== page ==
The place where your puppy sleeps during housebreaking has a significant impact on future behavior and bonding. Choosing a sleep location depends on the number of other dogs in the house and your training preference. Young puppies are prone to waking and require bathroom breaks during the night. This will impact your decision on sleeping locations.
Distance is important for sleeping. Keep the puppy close enough to hear barking and whining during the night. Sleeping within a few feet of the puppy is fine and it will keep the dog calm. Complete confinement and separation builds anxiety and restlessness. If you own other dogs, keep them close to the puppy, as well. Dogs are social animals and the close sleeping arrangements builds a positive bonding experience, according to dog trainer John Rubin.
Crate training is an effective way to housebreak puppies. The puppy will learn to use the crate as a safe place and will continue sleeping in the crate for life. Choose a crate just large enough for the puppy to turn around and stand. Anything larger will lead to defecating on one end of the crate and sleeping on the other, which defeats the purpose of crate training. Keeping a crate near your own bed is ideal because the puppy is sleeping near enough to alert you for bathroom breaks. A proper sized crate forces the puppy to wake you, making it possible to control where the puppy goes to the bathroom.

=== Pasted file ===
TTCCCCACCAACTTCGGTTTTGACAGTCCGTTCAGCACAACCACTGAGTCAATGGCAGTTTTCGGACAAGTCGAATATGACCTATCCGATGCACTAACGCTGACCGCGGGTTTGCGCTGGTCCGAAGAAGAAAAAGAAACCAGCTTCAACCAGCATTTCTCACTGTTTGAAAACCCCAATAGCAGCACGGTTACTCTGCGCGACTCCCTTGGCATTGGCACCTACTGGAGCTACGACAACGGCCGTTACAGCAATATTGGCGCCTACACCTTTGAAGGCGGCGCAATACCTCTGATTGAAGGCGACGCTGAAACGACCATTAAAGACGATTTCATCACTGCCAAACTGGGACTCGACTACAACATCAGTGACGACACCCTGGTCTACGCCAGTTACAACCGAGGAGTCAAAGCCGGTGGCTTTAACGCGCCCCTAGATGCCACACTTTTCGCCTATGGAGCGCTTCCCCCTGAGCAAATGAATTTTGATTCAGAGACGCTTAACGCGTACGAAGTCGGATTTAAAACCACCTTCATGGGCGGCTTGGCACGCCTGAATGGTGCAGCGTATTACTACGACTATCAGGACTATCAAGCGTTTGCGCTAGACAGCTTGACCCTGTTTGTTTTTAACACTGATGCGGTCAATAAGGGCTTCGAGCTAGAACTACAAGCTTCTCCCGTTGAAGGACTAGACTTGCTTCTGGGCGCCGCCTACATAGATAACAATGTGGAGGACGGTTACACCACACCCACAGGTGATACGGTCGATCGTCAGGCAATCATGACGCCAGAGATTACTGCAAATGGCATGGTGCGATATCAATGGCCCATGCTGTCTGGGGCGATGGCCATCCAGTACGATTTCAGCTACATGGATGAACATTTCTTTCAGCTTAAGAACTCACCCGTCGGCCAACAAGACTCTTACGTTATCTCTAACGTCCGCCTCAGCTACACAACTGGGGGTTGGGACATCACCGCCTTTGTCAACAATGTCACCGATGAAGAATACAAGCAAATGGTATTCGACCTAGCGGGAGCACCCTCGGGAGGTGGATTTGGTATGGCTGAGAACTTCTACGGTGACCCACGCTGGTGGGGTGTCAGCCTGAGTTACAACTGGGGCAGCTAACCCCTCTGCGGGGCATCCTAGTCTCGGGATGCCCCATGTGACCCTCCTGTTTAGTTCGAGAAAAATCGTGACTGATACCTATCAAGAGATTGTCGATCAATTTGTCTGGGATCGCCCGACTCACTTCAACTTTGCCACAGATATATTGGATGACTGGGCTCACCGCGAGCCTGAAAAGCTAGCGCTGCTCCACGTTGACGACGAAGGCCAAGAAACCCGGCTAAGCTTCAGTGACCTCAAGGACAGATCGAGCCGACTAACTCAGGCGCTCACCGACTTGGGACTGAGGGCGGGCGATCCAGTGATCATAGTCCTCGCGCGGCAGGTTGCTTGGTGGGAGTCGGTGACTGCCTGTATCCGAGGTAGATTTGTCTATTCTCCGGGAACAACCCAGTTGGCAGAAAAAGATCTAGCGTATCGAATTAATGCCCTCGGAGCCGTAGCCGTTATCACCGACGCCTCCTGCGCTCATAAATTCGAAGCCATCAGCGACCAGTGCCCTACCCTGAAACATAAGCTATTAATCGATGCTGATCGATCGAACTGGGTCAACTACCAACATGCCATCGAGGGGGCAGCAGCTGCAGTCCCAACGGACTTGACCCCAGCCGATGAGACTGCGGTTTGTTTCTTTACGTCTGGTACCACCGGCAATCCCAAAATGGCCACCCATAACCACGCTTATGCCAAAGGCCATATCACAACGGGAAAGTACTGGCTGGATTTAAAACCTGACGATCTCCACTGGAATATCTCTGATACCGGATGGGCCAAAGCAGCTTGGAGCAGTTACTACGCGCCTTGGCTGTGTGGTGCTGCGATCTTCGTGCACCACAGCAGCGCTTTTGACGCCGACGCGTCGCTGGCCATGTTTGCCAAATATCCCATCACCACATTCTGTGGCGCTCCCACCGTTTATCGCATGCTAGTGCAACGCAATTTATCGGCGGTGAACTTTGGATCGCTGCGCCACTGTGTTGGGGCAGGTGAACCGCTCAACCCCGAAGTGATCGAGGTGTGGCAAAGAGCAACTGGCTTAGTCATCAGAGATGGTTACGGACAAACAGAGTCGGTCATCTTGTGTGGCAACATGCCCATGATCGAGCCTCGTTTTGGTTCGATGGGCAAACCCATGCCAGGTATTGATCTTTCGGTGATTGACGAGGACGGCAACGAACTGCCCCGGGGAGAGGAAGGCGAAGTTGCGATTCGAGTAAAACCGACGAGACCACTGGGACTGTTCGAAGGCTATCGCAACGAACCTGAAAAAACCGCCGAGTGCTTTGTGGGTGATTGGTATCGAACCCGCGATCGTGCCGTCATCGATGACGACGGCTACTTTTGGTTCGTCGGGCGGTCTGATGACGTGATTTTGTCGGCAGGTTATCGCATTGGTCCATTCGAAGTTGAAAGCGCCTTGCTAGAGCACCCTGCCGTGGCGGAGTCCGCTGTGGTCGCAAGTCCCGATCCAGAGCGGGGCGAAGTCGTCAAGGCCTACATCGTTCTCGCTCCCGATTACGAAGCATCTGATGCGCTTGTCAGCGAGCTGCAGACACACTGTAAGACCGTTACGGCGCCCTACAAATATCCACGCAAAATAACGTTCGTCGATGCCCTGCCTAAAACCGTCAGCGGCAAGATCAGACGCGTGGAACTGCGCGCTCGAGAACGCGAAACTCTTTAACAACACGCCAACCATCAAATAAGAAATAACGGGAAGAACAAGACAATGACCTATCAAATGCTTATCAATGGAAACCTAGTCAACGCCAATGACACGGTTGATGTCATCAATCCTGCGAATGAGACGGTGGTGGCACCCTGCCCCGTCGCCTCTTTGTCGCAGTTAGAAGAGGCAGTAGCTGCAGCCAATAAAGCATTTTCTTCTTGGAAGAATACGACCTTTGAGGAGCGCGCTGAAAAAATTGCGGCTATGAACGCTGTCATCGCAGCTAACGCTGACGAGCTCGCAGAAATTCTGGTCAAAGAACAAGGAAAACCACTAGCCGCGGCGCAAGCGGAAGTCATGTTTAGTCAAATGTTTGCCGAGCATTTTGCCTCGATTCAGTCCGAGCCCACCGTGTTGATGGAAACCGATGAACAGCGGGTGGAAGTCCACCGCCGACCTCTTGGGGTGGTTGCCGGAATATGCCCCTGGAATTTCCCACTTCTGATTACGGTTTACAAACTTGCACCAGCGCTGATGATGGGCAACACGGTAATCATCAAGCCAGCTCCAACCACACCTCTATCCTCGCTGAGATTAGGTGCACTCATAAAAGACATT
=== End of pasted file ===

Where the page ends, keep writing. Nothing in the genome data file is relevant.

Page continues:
An open bed within your bedroom is another option to consider. The open bed is effective but more difficult to monitor than the crate. You must prepare to wake when the puppy wakes and leaves the bed. The puppy is less likely to hold bowel movements and you must let the dog out several times each night if necessary. Keep your bedroom door closed to prevent the puppy from roaming the house freely. Ultimately, an open bed is more work and the puppy may learn to jump and sleep on your bed. If you want the dog sleeping with you, this is a good option.
When your puppy cries and you let the dog outside during the night, use rewards for the positive behavior. Praise the puppy for going to the bathroom outside. Avoid using treat rewards during the night because it may trigger additional bowel movements. Use a positive voice, pet and play with the dog before returning to bed.
Zach Lazzari is a Montana based freelance outdoor writer and photographer. You can follow his work at bustedoarlock.com.